Company culture and innovation can help build a successful business
Leaders have recognised that a company’s competitive position depends on their capacity for constant transformation. As such, organisations are continuously asking themselves one question, “how can we become more innovative?” The concept of innovation may be a simple one, but the process of driving innovation can be complex.
We understand that employees play a fundamental part in an innovation culture, which in turn is enabled by the trust relationship between employees and their leaders. High-trust relationships create opportunities for sharing ideas that help fuel innovation.
Leaders must develop a systematic, continuous and effective way of capturing employee ideas. To this end, embracing the right technological platforms for ideation can be an important part of an overall innovation strategy. An ideas exchange that connects leaders and employees can have a greater and more immediate impact.
Strive to create a space of safety for your employees to ideate: how they respond to negative feedback can be a notable factor in limiting innovation. Do not create an environment of shame, blame and punishment, rather encourage openness and honesty and promote open dialogue that allows the sharing of ideas. The latter are reinforcing behaviours that are necessary for evolving an innovative culture.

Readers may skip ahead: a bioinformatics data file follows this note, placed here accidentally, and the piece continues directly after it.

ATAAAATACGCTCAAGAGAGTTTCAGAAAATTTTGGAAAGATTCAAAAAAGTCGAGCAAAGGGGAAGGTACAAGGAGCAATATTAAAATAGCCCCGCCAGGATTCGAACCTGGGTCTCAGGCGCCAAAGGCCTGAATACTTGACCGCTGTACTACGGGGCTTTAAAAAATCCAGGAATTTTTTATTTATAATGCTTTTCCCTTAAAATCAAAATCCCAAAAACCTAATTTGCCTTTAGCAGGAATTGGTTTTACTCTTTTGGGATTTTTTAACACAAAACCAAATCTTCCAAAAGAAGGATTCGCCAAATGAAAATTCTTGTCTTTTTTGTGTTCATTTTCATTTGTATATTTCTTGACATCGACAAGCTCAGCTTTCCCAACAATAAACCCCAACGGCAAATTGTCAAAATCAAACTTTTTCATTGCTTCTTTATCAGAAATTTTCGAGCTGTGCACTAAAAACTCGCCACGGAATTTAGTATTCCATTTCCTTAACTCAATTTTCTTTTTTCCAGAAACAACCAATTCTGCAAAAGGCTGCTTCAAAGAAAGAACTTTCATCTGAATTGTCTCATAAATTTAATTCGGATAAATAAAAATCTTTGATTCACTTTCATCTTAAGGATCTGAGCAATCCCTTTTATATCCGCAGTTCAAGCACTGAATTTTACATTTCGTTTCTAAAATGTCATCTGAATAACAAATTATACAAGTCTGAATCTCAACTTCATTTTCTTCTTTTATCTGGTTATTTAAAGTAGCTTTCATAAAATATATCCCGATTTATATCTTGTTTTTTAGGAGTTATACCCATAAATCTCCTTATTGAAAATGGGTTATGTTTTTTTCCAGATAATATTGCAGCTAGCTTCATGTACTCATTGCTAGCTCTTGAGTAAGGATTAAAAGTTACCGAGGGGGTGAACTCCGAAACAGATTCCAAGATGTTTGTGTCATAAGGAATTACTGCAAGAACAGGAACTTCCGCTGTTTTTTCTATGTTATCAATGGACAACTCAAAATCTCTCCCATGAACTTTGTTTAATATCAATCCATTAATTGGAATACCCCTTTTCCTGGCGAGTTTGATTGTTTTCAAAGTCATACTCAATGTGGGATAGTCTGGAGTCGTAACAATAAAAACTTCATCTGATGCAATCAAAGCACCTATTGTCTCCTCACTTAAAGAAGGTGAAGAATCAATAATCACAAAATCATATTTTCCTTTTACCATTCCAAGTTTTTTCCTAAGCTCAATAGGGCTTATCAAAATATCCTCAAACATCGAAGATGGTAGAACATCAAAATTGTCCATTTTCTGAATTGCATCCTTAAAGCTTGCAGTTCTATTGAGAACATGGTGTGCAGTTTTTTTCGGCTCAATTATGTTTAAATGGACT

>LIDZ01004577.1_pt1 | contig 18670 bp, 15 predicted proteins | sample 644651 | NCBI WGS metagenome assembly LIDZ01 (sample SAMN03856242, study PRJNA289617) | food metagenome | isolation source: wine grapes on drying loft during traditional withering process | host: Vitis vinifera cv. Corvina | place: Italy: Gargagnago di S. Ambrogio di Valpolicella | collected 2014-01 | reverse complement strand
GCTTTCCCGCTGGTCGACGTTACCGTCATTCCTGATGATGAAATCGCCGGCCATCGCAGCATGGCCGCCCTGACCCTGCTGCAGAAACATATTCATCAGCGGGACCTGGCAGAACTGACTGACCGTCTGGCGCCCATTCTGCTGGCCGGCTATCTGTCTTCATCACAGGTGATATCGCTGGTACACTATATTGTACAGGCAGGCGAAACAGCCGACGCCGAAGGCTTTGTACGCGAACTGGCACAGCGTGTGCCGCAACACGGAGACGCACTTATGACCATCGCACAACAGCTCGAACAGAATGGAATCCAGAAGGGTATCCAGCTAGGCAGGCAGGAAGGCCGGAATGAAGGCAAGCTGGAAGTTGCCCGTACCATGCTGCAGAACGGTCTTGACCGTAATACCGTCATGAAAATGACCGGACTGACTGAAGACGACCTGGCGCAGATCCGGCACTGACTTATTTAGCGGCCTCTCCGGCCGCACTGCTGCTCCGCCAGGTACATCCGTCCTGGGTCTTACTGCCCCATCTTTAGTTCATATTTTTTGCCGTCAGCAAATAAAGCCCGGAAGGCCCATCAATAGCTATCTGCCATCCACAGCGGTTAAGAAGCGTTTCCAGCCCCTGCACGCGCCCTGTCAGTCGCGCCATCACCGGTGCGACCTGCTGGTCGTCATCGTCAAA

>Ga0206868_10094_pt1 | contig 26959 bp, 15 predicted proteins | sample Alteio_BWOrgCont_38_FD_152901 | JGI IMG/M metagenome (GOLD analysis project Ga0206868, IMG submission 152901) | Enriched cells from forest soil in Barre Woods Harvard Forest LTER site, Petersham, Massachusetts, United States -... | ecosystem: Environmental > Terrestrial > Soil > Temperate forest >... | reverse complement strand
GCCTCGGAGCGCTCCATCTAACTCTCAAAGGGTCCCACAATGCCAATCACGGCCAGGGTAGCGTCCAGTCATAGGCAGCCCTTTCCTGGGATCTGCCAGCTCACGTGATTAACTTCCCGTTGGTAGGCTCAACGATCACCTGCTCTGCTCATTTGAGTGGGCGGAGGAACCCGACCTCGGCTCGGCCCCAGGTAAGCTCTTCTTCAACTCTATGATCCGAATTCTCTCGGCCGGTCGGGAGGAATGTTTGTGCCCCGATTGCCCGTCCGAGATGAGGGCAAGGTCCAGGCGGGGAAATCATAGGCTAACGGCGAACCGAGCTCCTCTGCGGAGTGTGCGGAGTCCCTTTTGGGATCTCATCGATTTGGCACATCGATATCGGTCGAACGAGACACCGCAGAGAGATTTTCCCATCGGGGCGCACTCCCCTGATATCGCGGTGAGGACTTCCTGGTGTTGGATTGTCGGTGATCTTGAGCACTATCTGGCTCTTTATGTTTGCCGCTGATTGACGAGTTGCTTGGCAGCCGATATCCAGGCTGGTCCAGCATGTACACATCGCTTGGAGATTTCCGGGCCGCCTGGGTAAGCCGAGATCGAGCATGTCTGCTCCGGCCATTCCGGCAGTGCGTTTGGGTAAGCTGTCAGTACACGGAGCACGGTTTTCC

Remember that “teamwork makes the dream work”, and a company’s culture needs to embrace cross-functional collaboration. Studies show that the connection that people have to their colleagues and the sense of oneness is a key cultural differentiator.
By focusing on aspects of your culture, driving innovation can become one of your company’s competitive advantages.
Africa’s variety of cultures and different backgrounds inform our rainbow Heritage, but nothing brings us together like sports and a lekker braai day.
But what is the history behind Heritage Day, September 24th (formerly known as Shaka day). It was a day commemorating the Zulu King Shaka who was known for uniting the Zulu clan and forming the Zulu nation. Every year, South Africans would gather at his grave to honour him. In 1995 a request for the day to be confirmed as an official holiday was rejected. After receiving pushback from the Inkatha Freedom Party (IFP), it was decided that the day was needed and would be known as ‘‘Heritage Day.’’
Since then, South Africans have celebrated the day by wearing their traditional clothes, embracing different cultures, and the one language that we all speak, the braai.